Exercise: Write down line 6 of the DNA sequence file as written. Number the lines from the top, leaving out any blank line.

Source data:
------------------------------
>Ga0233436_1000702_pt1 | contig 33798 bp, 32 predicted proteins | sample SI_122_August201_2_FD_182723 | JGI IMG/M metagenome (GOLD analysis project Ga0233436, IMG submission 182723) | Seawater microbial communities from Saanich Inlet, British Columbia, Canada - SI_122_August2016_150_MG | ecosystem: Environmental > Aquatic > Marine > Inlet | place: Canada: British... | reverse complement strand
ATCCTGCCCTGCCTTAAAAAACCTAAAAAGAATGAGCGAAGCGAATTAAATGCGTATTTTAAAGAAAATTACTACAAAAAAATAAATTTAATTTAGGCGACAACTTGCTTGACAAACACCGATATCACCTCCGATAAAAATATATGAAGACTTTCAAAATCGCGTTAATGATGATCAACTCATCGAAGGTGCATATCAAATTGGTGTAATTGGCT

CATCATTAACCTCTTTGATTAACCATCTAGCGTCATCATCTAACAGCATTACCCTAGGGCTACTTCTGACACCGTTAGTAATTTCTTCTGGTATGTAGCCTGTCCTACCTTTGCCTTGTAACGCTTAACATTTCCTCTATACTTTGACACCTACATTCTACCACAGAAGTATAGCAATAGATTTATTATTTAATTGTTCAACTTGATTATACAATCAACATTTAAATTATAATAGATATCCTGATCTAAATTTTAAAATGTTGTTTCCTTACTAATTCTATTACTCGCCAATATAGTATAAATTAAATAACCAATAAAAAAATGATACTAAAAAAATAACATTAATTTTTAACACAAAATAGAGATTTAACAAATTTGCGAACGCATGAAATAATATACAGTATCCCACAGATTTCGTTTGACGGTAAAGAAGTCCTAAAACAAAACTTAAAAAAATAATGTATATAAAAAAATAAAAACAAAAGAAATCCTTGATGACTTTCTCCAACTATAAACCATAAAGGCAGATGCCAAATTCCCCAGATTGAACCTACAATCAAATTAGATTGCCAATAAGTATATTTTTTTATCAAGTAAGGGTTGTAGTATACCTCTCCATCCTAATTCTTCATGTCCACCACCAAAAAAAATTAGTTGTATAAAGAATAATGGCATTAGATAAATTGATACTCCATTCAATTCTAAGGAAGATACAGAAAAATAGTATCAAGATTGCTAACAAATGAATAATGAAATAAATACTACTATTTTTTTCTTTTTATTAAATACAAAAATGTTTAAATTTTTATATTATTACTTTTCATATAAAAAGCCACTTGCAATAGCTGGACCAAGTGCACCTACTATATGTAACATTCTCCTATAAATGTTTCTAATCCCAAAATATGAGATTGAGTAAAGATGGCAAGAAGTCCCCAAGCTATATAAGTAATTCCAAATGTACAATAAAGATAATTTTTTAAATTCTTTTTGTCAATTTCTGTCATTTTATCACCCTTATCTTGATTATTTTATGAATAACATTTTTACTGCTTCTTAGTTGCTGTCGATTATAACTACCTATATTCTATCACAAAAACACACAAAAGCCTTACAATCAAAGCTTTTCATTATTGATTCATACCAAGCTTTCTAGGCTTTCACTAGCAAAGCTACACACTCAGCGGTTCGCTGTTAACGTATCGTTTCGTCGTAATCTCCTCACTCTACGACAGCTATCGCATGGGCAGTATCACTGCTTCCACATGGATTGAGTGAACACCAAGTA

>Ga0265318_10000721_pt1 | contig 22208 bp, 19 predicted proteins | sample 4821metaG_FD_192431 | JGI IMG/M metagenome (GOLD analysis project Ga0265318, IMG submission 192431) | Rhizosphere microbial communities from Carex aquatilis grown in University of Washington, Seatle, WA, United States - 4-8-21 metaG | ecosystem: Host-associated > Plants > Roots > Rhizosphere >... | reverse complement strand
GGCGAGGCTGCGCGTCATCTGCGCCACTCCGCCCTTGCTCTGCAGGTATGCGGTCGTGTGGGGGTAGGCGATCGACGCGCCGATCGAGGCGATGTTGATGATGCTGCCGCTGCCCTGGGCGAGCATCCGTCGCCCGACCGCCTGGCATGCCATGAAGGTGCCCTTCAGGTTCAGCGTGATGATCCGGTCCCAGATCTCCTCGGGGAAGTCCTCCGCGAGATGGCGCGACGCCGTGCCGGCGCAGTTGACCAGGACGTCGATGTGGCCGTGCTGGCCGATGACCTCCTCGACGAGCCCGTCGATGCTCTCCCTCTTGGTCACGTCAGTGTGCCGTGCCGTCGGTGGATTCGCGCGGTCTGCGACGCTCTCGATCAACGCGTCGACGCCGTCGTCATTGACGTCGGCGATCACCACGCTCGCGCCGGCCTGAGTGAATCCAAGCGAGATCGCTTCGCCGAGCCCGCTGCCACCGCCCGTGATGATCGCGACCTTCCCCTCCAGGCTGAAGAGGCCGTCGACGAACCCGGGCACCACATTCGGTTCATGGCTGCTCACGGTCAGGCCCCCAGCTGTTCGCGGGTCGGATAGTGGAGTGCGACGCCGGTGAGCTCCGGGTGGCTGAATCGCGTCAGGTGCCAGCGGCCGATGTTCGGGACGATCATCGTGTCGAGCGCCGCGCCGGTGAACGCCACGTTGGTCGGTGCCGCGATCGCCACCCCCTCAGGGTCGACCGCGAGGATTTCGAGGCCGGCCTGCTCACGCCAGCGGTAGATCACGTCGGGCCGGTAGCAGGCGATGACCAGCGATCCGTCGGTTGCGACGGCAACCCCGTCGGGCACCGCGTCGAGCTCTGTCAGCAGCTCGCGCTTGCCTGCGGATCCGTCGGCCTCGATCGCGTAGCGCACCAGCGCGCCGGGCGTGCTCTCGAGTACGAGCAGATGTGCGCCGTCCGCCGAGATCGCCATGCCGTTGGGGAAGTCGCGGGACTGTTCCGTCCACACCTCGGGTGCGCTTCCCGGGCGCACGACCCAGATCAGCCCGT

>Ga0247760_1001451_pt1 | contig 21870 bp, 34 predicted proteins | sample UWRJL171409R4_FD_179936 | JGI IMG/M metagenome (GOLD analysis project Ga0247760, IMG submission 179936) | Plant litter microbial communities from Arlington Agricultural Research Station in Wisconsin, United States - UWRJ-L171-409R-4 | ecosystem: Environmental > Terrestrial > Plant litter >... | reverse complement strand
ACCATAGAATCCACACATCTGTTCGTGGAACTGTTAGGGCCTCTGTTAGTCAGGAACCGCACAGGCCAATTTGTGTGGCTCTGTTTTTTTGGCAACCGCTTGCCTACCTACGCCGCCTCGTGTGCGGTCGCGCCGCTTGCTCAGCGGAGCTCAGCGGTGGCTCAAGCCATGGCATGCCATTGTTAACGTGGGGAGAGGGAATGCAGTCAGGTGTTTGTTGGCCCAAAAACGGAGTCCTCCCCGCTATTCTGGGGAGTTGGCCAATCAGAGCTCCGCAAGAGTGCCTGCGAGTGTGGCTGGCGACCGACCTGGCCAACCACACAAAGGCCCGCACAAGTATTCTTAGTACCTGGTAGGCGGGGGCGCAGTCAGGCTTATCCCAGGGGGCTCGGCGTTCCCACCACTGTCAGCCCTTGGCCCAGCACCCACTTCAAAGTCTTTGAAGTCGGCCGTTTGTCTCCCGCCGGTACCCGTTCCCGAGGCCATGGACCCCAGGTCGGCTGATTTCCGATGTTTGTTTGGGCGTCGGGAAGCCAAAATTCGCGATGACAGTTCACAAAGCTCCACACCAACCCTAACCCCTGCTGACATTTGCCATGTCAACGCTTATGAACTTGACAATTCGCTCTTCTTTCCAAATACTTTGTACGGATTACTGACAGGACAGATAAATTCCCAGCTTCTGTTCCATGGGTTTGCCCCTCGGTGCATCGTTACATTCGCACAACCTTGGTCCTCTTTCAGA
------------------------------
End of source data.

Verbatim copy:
>Ga0247760_1001451_pt1 | contig 21870 bp, 34 predicted proteins | sample UWRJL171409R4_FD_179936 | JGI IMG/M metagenome (GOLD analysis project Ga0247760, IMG submission 179936) | Plant litter microbial communities from Arlington Agricultural Research Station in Wisconsin, United States - UWRJ-L171-409R-4 | ecosystem: Environmental > Terrestrial > Plant litter >... | reverse complement strand